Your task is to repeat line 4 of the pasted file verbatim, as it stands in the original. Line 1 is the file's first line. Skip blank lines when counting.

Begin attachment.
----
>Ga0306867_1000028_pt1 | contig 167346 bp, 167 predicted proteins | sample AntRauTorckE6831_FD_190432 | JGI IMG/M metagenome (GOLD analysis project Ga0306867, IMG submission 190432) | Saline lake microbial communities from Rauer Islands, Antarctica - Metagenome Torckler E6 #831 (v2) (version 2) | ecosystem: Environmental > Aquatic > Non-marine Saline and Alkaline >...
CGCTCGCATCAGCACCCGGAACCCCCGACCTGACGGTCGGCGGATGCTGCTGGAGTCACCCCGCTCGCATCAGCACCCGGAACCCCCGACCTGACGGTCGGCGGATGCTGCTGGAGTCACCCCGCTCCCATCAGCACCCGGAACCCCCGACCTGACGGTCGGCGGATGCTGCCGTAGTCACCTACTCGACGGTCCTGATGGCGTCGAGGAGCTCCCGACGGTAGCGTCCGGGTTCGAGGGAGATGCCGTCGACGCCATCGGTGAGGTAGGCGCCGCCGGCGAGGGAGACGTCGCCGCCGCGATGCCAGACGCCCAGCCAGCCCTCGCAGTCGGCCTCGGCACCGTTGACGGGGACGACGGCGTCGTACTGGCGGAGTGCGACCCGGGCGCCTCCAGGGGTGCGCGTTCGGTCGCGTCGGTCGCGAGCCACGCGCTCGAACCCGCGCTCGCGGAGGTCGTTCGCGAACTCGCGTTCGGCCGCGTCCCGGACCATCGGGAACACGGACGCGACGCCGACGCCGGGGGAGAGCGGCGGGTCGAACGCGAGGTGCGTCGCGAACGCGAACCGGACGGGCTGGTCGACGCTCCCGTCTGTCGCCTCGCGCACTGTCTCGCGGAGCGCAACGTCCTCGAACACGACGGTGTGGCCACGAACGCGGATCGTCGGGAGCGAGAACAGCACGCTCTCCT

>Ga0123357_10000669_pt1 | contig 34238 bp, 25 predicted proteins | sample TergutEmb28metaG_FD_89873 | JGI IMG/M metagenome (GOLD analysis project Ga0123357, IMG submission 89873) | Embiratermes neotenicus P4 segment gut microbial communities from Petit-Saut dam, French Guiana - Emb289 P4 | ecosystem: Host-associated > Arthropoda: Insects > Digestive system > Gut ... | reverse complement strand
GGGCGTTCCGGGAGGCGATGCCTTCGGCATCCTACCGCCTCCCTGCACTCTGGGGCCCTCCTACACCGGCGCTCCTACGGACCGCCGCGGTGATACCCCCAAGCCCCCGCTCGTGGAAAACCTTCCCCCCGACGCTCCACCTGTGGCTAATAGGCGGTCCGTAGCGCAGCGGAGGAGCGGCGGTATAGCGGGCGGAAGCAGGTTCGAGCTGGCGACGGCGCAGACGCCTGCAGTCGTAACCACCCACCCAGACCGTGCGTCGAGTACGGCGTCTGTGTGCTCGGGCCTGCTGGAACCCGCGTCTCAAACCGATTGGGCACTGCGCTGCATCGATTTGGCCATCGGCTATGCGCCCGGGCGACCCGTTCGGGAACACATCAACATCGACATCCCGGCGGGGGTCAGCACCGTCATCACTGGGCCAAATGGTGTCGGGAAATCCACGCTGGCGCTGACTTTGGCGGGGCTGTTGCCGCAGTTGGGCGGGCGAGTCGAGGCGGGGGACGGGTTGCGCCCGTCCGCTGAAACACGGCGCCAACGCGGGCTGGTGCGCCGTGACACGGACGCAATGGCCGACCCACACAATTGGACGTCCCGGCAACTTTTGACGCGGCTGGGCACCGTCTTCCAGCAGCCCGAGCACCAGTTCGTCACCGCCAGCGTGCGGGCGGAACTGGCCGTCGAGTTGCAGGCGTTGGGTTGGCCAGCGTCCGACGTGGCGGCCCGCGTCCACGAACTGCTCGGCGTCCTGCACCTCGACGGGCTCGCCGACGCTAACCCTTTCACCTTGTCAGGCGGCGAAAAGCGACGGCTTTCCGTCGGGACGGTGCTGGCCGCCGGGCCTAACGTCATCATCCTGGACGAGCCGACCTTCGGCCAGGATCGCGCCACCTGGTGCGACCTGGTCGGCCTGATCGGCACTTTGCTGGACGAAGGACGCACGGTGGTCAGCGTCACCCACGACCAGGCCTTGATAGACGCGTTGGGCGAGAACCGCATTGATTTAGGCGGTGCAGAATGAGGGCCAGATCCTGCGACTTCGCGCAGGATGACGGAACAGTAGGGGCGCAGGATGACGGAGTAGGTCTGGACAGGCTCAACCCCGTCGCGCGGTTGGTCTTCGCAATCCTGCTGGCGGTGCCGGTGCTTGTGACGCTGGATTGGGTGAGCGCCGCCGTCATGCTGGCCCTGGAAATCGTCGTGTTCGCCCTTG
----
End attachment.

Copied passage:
GGGCGTTCCGGGAGGCGATGCCTTCGGCATCCTACCGCCTCCCTGCACTCTGGGGCCCTCCTACACCGGCGCTCCTACGGACCGCCGCGGTGATACCCCCAAGCCCCCGCTCGTGGAAAACCTTCCCCCCGACGCTCCACCTGTGGCTAATAGGCGGTCCGTAGCGCAGCGGAGGAGCGGCGGTATAGCGGGCGGAAGCAGGTTCGAGCTGGCGACGGCGCAGACGCCTGCAGTCGTAACCACCCACCCAGACCGTGCGTCGAGTACGGCGTCTGTGTGCTCGGGCCTGCTGGAACCCGCGTCTCAAACCGATTGGGCACTGCGCTGCATCGATTTGGCCATCGGCTATGCGCCCGGGCGACCCGTTCGGGAACACATCAACATCGACATCCCGGCGGGGGTCAGCACCGTCATCACTGGGCCAAATGGTGTCGGGAAATCCACGCTGGCGCTGACTTTGGCGGGGCTGTTGCCGCAGTTGGGCGGGCGAGTCGAGGCGGGGGACGGGTTGCGCCCGTCCGCTGAAACACGGCGCCAACGCGGGCTGGTGCGCCGTGACACGGACGCAATGGCCGACCCACACAATTGGACGTCCCGGCAACTTTTGACGCGGCTGGGCACCGTCTTCCAGCAGCCCGAGCACCAGTTCGTCACCGCCAGCGTGCGGGCGGAACTGGCCGTCGAGTTGCAGGCGTTGGGTTGGCCAGCGTCCGACGTGGCGGCCCGCGTCCACGAACTGCTCGGCGTCCTGCACCTCGACGGGCTCGCCGACGCTAACCCTTTCACCTTGTCAGGCGGCGAAAAGCGACGGCTTTCCGTCGGGACGGTGCTGGCCGCCGGGCCTAACGTCATCATCCTGGACGAGCCGACCTTCGGCCAGGATCGCGCCACCTGGTGCGACCTGGTCGGCCTGATCGGCACTTTGCTGGACGAAGGACGCACGGTGGTCAGCGTCACCCACGACCAGGCCTTGATAGACGCGTTGGGCGAGAACCGCATTGATTTAGGCGGTGCAGAATGAGGGCCAGATCCTGCGACTTCGCGCAGGATGACGGAACAGTAGGGGCGCAGGATGACGGAGTAGGTCTGGACAGGCTCAACCCCGTCGCGCGGTTGGTCTTCGCAATCCTGCTGGCGGTGCCGGTGCTTGTGACGCTGGATTGGGTGAGCGCCGCCGTCATGCTGGCCCTGGAAATCGTCGTGTTCGCCCTTG